The bombing of a peace rally in Ankara, the deadliest terrorist attack in Turkey’s history, is emblematic of the worsening security situation in Turkey. As Aegis’s latest risk alert points out, however, the political consequences of the attack are of potentially greater import as Turkey heads to its second general election in five months with scant trace of a path out of the parliamentary deadlock and political instability that have plagued the country. For your convenience a copy is available here and a copy of the text is pasted below.
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ASTRA* risk scores for Turkey
The AKP’s crucial test
What happened: On 10 October, in the largest terrorist attack in Turkey’s history, two suicide bombers targeted a peace rally organised in large part by the opposition Kurdish-rooted Democratic Peoples’ Party (HDP) outside Ankara’s main train station, killing 128 and wounding more than 150. No group has yet claimed responsibility for the attack.
Why it matters: This is the third time in four months that terrorists have bombed Kurdish interests in Turkey; an HDP rally was attacked in June days before parliamentary elections, and volunteers to assist Syrian Kurds against the Islamic State of Iraq and the Levant (ISIL) terrorist group were targeted in Suruç in July, killing more than 30. As Justice and Development Party (AKP) Prime Minister Ahmet Davutoğlu stated on 11 October, it is likely that ISIL is responsible for all three attacks, as it aims to drive a wedge between the Kurdish minority and the state in a bid to destabilise Turkey. While the Suruç attack succeeded in this regard, prompting the Kurdistan Workers’ Party (PKK) terrorist group to resume its campaign against the Turkish state after a two-year hiatus, this time may be different. On 12 October the PKK reiterated its commitment to a halt to its offensive campaign declared two days before; nevertheless security forces continue to assault the group’s positions in the east, and the PKK to respond (on 12 October it retaliated for the alleged demolition of several buildings around one of its graveyards).
But more worrying are the potential political effects of the Ankara bombing. This has come at a time when Turkey is in dire need of a strong and legitimate leadership to manage heightened political tensions, persistent security concerns, and a flagging economy. However, it is likely that second round of parliamentary elections this year, scheduled for 1 November, will deliver a near repeat of the result of June elections, when none of the parties won a majority; nor could they subsequently agree upon a coalition government. The only way to avoid such an outcome would be for the AKP to regain a parliamentary majority – even if its divisive political rhetoric, and its undoubted manipulation of security issues to try to create political support, might put into question both the legitimacy of any victory, and whether the AKP could deliver stability.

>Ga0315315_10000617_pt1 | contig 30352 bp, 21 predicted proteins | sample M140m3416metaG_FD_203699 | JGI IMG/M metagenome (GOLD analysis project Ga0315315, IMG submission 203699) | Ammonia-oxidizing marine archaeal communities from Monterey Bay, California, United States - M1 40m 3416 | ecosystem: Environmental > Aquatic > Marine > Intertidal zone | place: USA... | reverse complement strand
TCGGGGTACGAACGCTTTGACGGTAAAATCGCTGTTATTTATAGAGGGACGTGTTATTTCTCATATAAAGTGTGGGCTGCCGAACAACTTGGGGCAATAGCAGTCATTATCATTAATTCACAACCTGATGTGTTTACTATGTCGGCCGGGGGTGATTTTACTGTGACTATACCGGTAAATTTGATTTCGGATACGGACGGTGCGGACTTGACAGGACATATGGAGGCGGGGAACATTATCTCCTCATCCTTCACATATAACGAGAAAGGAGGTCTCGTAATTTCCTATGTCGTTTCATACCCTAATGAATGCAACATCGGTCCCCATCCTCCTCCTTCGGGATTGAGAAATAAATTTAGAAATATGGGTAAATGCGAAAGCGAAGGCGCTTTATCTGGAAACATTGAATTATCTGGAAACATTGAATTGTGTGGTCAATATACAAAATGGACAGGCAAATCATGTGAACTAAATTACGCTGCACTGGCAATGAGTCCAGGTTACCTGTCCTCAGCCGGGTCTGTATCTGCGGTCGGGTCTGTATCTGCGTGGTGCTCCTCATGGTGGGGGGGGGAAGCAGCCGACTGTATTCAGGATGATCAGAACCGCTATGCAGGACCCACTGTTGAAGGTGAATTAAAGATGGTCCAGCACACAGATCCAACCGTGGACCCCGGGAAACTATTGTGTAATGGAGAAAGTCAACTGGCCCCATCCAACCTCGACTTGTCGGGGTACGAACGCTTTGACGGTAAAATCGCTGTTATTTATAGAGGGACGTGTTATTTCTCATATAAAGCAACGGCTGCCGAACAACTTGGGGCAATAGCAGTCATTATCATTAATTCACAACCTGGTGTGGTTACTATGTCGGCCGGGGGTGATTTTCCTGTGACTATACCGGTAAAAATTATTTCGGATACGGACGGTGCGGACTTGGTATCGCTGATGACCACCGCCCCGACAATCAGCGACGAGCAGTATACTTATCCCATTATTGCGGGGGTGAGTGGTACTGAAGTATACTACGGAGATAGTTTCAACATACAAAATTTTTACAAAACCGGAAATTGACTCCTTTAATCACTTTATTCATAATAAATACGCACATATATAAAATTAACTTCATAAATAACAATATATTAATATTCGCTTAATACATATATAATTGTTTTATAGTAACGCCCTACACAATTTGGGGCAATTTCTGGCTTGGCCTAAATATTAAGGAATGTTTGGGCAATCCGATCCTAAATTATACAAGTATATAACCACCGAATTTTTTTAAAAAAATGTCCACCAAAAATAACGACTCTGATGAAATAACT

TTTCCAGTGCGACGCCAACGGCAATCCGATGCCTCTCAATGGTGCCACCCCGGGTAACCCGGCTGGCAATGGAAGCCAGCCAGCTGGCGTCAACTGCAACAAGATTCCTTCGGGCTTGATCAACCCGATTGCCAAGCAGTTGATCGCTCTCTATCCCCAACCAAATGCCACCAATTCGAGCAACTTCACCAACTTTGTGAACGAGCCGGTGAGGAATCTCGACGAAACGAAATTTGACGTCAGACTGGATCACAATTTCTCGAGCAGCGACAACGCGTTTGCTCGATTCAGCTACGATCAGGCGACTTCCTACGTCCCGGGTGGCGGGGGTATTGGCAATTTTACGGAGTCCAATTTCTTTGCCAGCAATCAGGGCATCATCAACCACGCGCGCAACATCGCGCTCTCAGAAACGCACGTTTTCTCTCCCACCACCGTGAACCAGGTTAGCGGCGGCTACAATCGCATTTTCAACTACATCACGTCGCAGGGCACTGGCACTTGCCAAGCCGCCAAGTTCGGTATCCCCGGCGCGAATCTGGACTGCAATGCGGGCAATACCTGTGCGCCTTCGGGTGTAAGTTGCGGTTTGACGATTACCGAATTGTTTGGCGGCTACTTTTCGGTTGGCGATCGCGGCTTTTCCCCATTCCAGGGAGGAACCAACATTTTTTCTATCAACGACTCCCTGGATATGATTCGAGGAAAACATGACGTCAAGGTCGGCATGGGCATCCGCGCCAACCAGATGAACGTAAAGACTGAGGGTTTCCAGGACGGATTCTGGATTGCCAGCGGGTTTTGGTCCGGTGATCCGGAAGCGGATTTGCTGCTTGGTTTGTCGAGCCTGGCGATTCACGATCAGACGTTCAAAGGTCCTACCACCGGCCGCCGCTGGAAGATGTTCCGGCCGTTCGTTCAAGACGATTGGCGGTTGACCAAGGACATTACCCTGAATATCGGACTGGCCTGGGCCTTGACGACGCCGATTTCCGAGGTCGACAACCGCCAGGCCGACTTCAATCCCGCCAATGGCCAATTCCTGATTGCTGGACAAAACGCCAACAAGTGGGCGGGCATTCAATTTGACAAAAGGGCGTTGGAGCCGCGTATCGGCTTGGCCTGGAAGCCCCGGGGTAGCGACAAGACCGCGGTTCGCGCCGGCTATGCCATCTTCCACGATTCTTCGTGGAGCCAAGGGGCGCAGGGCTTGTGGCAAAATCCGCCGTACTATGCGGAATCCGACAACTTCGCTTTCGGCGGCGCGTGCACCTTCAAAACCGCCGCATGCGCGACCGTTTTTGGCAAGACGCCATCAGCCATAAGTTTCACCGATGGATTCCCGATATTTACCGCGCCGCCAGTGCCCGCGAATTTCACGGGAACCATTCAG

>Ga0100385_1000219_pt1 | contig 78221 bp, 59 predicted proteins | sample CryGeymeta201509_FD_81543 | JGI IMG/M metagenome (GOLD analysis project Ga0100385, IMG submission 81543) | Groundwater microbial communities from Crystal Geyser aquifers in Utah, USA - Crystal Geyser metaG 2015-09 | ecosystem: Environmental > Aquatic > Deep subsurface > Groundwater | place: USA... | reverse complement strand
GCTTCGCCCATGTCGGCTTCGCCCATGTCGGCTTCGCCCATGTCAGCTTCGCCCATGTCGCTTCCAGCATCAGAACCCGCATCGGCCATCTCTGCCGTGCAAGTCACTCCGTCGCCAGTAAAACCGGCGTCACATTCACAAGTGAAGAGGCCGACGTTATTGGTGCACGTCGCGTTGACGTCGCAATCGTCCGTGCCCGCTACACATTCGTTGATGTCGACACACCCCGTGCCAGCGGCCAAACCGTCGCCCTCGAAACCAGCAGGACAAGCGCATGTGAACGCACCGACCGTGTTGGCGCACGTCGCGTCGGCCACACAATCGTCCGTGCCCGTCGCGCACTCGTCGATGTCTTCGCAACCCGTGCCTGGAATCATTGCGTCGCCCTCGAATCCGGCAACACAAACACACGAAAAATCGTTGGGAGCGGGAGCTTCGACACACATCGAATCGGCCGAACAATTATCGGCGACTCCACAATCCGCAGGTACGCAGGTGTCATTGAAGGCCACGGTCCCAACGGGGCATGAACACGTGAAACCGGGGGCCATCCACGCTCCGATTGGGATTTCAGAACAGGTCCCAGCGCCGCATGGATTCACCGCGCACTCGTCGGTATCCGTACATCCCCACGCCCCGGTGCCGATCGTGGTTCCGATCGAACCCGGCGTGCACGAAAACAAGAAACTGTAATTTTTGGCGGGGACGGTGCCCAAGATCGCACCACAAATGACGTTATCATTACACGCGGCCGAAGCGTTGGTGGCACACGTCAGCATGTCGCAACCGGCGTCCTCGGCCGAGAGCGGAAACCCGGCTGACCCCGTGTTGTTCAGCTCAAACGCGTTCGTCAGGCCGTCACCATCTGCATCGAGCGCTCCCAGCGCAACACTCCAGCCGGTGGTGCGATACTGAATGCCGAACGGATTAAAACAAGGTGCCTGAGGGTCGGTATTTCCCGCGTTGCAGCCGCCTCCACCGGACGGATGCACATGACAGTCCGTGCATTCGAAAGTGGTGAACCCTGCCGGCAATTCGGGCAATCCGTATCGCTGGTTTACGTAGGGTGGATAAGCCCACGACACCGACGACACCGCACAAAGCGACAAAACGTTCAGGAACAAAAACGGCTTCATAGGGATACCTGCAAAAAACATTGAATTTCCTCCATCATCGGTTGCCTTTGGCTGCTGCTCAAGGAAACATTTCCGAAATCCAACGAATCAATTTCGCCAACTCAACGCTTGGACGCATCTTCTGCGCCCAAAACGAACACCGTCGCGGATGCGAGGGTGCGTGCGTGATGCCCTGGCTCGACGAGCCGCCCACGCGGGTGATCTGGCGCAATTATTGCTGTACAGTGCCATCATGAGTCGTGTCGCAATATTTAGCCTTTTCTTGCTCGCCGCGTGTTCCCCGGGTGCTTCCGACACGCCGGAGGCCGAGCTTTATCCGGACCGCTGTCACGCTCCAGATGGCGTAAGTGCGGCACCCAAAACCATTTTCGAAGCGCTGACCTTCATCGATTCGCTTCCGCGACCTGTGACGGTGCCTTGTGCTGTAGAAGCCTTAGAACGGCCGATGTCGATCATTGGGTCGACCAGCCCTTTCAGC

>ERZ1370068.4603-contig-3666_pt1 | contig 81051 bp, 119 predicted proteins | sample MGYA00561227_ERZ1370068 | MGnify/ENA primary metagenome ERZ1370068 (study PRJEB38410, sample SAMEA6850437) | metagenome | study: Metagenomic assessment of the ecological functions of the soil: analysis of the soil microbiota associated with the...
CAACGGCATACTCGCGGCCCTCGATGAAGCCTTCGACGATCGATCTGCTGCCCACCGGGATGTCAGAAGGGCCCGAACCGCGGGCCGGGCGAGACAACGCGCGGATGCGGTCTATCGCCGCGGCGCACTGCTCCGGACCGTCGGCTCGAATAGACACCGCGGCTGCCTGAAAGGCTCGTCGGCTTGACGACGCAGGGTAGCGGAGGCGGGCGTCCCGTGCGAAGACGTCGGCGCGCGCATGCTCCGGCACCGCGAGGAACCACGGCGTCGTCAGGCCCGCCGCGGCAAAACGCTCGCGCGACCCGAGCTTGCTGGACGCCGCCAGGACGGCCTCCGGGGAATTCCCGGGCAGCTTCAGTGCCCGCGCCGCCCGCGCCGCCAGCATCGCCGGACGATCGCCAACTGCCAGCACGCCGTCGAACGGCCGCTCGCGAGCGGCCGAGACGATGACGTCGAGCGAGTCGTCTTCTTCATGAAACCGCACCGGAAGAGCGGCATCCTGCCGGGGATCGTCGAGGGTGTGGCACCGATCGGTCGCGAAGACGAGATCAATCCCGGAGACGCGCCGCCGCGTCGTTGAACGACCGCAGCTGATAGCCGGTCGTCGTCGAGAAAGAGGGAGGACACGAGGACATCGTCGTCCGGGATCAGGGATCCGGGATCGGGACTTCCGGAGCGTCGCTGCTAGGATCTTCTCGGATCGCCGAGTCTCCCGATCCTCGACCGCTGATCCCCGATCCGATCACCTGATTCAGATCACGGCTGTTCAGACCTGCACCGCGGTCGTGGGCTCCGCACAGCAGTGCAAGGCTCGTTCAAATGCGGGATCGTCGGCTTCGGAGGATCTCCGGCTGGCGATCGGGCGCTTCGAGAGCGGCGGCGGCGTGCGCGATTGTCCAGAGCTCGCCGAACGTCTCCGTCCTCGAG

Yet the Ankara bombing has made this unlikely possibility even more remote. Since losing its majority in June due in large part to the success of the HDP and its charismatic co-leader Selahattin Dermirtaş, the AKP has tried to win over votes from the Nationalist Movement Party by playing the security card, including through vigorous prosecution of the military campaign against the PKK. It has also been subtly attempting to recover votes it lost to the HDP in the Kurdish regions, revising its parliamentary candidate list at its 12 September conference to include a number of regional Kurdish notables and élites more likely to mobilise voters than their predecessors. Yet given that the HDP, which enjoys significant support among Turkish Kurds, is encouraging the popular perception of the AKP’s culpability for the attacks on the Kurdish minority, the Ankara bombing is likely to reinforce animosity towards the ruling party in the eastern provinces. Indeed, the HDP, in much harsher rhetoric than it has used before, was quick to condemn the AKP and its hegemon President Recep Tayyip Erdoğan for the Ankara attack, claiming that the government was guilty either through complicity or negligence – so making it nearly impossible for the AKP to recover lost Kurdish votes.
Implications: The handling of the Ankara bombings will be among the AKP’s crucial tests in the campaign for November elections. Yet if past policies and current rhetoric are any indication, it is unlikely that the party will bridge the fissures in Turkish politics. This in turn means that the domestic instability, which has practically paralysed non-security policy-making, is likely to continue. Asserting a firm grasp on power will be necessary to maintain domestic order and enact the kinds of policies needed to ensure inclusion, stability, and growth in Turkey. This will not be possible, however, should the November elections produce a result in line with those seen in June. Turkey thus remains balanced between two outcomes: electoral manipulation and/or non-democratic action (such as partial martial law) aimed at delivering an AKP victory at the ballot box – or continued political paralysis in the form of a hung parliament or a weak and unstable coalition government. Either way, until something fundamental shifts, instability in Turkey looks like it is here to stay in the short to medium term.
Post by HELP Intelligence Experts - Aegis Advisory
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